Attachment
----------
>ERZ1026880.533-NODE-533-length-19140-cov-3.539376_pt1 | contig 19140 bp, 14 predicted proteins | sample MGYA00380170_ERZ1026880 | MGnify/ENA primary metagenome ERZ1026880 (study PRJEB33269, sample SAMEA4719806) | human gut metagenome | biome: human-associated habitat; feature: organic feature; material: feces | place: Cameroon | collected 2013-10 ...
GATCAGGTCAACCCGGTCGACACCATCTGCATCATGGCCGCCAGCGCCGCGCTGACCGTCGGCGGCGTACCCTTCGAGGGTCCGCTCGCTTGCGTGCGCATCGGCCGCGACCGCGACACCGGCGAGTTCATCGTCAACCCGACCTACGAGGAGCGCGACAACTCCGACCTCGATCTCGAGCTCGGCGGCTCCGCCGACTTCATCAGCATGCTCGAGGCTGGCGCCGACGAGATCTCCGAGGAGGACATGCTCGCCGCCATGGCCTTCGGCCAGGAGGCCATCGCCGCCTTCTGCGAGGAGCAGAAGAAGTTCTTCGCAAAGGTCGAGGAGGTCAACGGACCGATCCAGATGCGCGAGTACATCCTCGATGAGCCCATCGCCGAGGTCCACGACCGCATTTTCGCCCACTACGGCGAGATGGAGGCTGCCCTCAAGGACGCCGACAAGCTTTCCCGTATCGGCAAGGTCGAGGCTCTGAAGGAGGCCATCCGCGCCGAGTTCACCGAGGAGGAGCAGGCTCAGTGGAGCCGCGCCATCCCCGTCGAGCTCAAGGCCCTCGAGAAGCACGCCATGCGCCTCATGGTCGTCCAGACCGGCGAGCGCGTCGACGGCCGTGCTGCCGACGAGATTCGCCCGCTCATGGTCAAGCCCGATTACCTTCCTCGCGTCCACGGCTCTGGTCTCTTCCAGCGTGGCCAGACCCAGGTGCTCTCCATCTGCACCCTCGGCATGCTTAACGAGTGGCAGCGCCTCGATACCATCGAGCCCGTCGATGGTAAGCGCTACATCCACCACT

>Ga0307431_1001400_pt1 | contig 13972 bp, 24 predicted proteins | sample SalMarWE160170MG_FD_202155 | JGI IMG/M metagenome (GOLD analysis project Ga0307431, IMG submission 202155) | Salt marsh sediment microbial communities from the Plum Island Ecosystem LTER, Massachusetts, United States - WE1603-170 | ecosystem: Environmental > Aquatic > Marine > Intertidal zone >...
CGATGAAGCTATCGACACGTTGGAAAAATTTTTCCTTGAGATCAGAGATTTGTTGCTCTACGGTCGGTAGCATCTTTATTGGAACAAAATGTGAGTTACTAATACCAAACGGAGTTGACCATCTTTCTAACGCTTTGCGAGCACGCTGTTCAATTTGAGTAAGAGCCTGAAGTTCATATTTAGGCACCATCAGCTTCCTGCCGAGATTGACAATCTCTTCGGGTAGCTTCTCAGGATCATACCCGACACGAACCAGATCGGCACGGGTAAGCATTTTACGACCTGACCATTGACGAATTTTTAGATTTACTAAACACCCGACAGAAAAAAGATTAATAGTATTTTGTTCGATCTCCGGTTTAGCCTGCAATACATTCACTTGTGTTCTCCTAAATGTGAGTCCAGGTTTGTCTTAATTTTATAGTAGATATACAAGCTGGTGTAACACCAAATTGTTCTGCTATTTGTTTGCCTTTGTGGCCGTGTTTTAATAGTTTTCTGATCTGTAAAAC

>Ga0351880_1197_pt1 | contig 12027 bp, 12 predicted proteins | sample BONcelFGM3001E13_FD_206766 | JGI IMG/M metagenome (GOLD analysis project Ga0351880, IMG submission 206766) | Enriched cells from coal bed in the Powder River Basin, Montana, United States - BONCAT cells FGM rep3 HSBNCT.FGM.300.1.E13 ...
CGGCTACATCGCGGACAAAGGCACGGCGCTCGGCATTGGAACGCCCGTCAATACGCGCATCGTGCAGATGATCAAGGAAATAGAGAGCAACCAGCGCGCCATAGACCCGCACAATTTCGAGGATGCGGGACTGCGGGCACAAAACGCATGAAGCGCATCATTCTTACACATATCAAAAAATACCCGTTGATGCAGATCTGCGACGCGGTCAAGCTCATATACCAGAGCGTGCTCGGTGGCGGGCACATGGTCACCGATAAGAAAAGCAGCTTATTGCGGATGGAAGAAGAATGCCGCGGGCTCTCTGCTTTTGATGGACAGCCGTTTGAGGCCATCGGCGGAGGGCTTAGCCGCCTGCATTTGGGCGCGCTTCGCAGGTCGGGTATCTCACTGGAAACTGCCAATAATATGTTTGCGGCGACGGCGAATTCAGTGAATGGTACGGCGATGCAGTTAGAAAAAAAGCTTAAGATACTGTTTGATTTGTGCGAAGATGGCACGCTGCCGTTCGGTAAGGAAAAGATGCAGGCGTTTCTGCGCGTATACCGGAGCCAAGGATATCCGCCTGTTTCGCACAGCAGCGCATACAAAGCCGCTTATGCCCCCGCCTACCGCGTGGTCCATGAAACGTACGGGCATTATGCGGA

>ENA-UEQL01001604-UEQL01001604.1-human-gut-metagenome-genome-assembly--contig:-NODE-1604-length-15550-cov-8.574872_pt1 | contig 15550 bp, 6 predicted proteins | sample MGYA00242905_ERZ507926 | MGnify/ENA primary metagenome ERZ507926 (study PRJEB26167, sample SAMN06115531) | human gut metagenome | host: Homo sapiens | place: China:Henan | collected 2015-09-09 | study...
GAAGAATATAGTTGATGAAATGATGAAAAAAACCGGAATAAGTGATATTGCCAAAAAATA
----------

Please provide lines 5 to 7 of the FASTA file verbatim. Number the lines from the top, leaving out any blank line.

>Ga0351880_1197_pt1 | contig 12027 bp, 12 predicted proteins | sample BONcelFGM3001E13_FD_206766 | JGI IMG/M metagenome (GOLD analysis project Ga0351880, IMG submission 206766) | Enriched cells from coal bed in the Powder River Basin, Montana, United States - BONCAT cells FGM rep3 HSBNCT.FGM.300.1.E13 ...
CGGCTACATCGCGGACAAAGGCACGGCGCTCGGCATTGGAACGCCCGTCAATACGCGCATCGTGCAGATGATCAAGGAAATAGAGAGCAACCAGCGCGCCATAGACCCGCACAATTTCGAGGATGCGGGACTGCGGGCACAAAACGCATGAAGCGCATCATTCTTACACATATCAAAAAATACCCGTTGATGCAGATCTGCGACGCGGTCAAGCTCATATACCAGAGCGTGCTCGGTGGCGGGCACATGGTCACCGATAAGAAAAGCAGCTTATTGCGGATGGAAGAAGAATGCCGCGGGCTCTCTGCTTTTGATGGACAGCCGTTTGAGGCCATCGGCGGAGGGCTTAGCCGCCTGCATTTGGGCGCGCTTCGCAGGTCGGGTATCTCACTGGAAACTGCCAATAATATGTTTGCGGCGACGGCGAATTCAGTGAATGGTACGGCGATGCAGTTAGAAAAAAAGCTTAAGATACTGTTTGATTTGTGCGAAGATGGCACGCTGCCGTTCGGTAAGGAAAAGATGCAGGCGTTTCTGCGCGTATACCGGAGCCAAGGATATCCGCCTGTTTCGCACAGCAGCGCATACAAAGCCGCTTATGCCCCCGCCTACCGCGTGGTCCATGAAACGTACGGGCATTATGCGGA

>ENA-UEQL01001604-UEQL01001604.1-human-gut-metagenome-genome-assembly--contig:-NODE-1604-length-15550-cov-8.574872_pt1 | contig 15550 bp, 6 predicted proteins | sample MGYA00242905_ERZ507926 | MGnify/ENA primary metagenome ERZ507926 (study PRJEB26167, sample SAMN06115531) | human gut metagenome | host: Homo sapiens | place: China:Henan | collected 2015-09-09 | study...